This similarity between a small business and residential is one reason that Cox has been able to offer business telephony for several years now. Kristine Faulkner, Cox vice president of product development and management, told me Cox has been selling business service since the 1997 timeframe. She explained, "We launch residential and follow fairly closely with business." This early start has helped with small business penetration. About 20 percent of Cox-provided lines are for business service, and three-quarters of those are for locations with five or fewer lines each. Growing business Admittedly, as businesses grow, they often require and request a wider range of features for specific functions. These specialized features can be available as a hosted service for the set of lines going to a business. Cox, for example, offers Cox Centrex, with basic, attendant, call center and specialized à la carte features. However, offering these features is not a prerequisite to entering the market. "Businesses typically don’t use all the features of a Centrex offering," Faukner noted. "The key to success in this market," she said, "is working with the businesses to help them to become more productive."
This type of partnership extends from the sales process to service and support, where field personnel are the company’s interface with the customer. In their case, it often involves understanding the operation of a typical key system or PBX.
Bear in mind that in most cases we don’t sell or maintain key systems or PBXs. Thinking back to the August column, I would place that strategy in line with my suggestion that operators settle on one type of solution to minimize customer confusion. On the other hand, we do interconnect with these customer-owned systems, and our business customers demand end-to-end service. A couple of examples from Cablevision point out where a bit of extra knowledge can be helpful.
As part of its business offerings, Cablevision verifies compatibility of its network with the customer premises equipment (CPE). Although the variety of CPE in the field precludes full interoperability testing, part of the installation process is to verify system operation. Any troubleshooting of an initial installation is an end-to-end process that needs teamwork.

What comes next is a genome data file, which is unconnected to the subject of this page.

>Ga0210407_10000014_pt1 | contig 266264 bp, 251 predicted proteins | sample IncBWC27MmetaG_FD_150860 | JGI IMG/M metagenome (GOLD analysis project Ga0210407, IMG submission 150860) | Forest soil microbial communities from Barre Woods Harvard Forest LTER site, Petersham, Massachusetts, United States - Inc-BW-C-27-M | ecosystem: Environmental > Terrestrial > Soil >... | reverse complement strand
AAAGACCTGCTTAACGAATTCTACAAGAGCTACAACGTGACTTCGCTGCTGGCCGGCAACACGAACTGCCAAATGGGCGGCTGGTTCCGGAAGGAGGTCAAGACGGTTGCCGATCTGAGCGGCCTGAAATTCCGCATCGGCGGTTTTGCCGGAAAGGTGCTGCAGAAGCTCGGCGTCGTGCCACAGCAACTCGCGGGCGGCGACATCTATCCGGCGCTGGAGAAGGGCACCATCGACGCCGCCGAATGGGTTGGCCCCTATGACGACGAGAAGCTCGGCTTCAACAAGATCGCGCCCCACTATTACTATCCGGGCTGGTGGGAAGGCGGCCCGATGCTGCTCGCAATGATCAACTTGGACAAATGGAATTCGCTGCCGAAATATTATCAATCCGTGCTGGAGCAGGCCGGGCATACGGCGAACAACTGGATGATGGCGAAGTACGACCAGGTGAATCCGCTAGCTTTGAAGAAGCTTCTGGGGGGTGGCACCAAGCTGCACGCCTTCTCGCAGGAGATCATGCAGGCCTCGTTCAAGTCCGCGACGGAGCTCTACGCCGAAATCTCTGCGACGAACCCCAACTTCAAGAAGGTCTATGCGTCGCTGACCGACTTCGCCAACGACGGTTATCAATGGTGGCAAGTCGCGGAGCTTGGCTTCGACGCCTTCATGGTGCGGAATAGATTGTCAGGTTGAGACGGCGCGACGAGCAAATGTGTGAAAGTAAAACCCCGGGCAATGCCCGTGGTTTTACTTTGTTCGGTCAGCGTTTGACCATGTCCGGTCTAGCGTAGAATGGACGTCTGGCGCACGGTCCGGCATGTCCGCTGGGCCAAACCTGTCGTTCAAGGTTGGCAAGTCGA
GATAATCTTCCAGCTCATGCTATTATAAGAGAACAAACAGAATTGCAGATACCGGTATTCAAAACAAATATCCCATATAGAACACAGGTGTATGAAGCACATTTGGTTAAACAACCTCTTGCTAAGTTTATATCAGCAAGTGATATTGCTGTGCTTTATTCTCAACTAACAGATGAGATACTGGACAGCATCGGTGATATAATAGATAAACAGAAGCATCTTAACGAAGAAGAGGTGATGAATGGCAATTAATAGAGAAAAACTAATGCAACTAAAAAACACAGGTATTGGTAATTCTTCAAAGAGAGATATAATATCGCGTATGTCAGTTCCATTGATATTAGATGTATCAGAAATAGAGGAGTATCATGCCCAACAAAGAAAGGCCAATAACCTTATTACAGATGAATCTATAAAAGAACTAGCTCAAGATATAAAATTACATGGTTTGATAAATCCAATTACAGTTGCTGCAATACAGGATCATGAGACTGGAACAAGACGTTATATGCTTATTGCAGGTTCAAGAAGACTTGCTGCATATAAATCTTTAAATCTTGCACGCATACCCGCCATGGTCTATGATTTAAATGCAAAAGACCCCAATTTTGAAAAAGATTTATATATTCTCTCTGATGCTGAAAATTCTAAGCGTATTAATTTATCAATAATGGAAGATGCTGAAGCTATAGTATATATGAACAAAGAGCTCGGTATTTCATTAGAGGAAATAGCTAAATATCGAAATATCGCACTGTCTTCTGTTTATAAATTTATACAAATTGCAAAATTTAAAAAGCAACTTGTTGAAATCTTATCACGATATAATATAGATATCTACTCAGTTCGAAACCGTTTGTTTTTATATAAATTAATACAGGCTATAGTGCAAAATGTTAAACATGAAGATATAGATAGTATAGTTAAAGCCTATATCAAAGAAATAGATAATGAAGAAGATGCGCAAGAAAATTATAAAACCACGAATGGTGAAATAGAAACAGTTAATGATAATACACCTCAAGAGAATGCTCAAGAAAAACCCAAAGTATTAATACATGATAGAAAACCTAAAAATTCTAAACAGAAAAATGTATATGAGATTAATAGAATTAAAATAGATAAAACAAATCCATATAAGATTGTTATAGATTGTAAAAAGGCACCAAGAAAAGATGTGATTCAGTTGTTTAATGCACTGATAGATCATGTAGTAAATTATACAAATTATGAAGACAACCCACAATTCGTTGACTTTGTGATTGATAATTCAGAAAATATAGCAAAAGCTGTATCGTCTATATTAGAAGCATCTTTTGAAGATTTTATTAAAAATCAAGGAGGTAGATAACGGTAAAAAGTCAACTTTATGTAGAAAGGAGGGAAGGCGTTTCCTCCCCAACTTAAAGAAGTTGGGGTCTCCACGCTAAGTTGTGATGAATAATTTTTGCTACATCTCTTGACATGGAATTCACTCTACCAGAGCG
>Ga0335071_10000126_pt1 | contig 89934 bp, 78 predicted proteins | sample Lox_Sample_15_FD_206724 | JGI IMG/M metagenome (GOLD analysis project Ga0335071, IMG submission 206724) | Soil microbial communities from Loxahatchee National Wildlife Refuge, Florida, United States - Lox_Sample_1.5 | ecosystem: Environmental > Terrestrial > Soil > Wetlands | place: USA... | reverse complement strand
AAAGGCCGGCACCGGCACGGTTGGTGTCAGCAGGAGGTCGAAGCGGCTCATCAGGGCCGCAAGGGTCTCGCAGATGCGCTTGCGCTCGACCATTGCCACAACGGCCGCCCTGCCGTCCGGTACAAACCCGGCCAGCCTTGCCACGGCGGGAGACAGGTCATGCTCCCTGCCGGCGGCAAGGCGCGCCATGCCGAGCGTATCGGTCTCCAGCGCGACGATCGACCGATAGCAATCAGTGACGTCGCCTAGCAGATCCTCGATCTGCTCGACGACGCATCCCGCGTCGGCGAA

In addition, a spokesperson for Cablevision noted that for the business market, their company provides 24/7 support for network access, meaning anything from the EMTA outward. A customer with a service issue could therefore depend upon a tech to troubleshoot a dead line, but if the problem is determined to be within the customer’s equipment, responsibility to repair is with the customer. A complete solution is difficult without both customer and provider working together. Know the CPE Recent installer training I conducted confirmed the value of knowing at least some details of how customer-owned equipment works. The class covered all those issues related to bringing cable telephony service to the customer’s demarcation point, including how PacketCable works, how to interface an EMTA to trunks as well as lines, the types of connectors and locations where the cable company interfaces with the business, and signaling between CPE and the network. Although we discussed the functions and block-level architecture of PBX and key systems, post-class feedback asked for more details about typical CPE problems. The participants explained that nothing short of working with the customer to "make it work" was satisfactory, and knowing how CPE functions avoids any finger-pointing when there is a problem.
The bottom line for a tech is that although you can’t be expected to become an expert on each of the hundreds of customer-owned systems, it is necessary to know in general what they do, how they communicate with our network, and what may cause them to malfunction. If your training doesn’t include this level of detail, CPE vendor Web sites often contain documentation that includes a list of possible cures for trouble conditions. A visit to one or two sites can yield some intelligence that positions you and your company as a business voice solutions vendor, rather than as a commodity source.
Justin J. Junkus is president of KnowledgeLink and telephony editor for Communications Technology.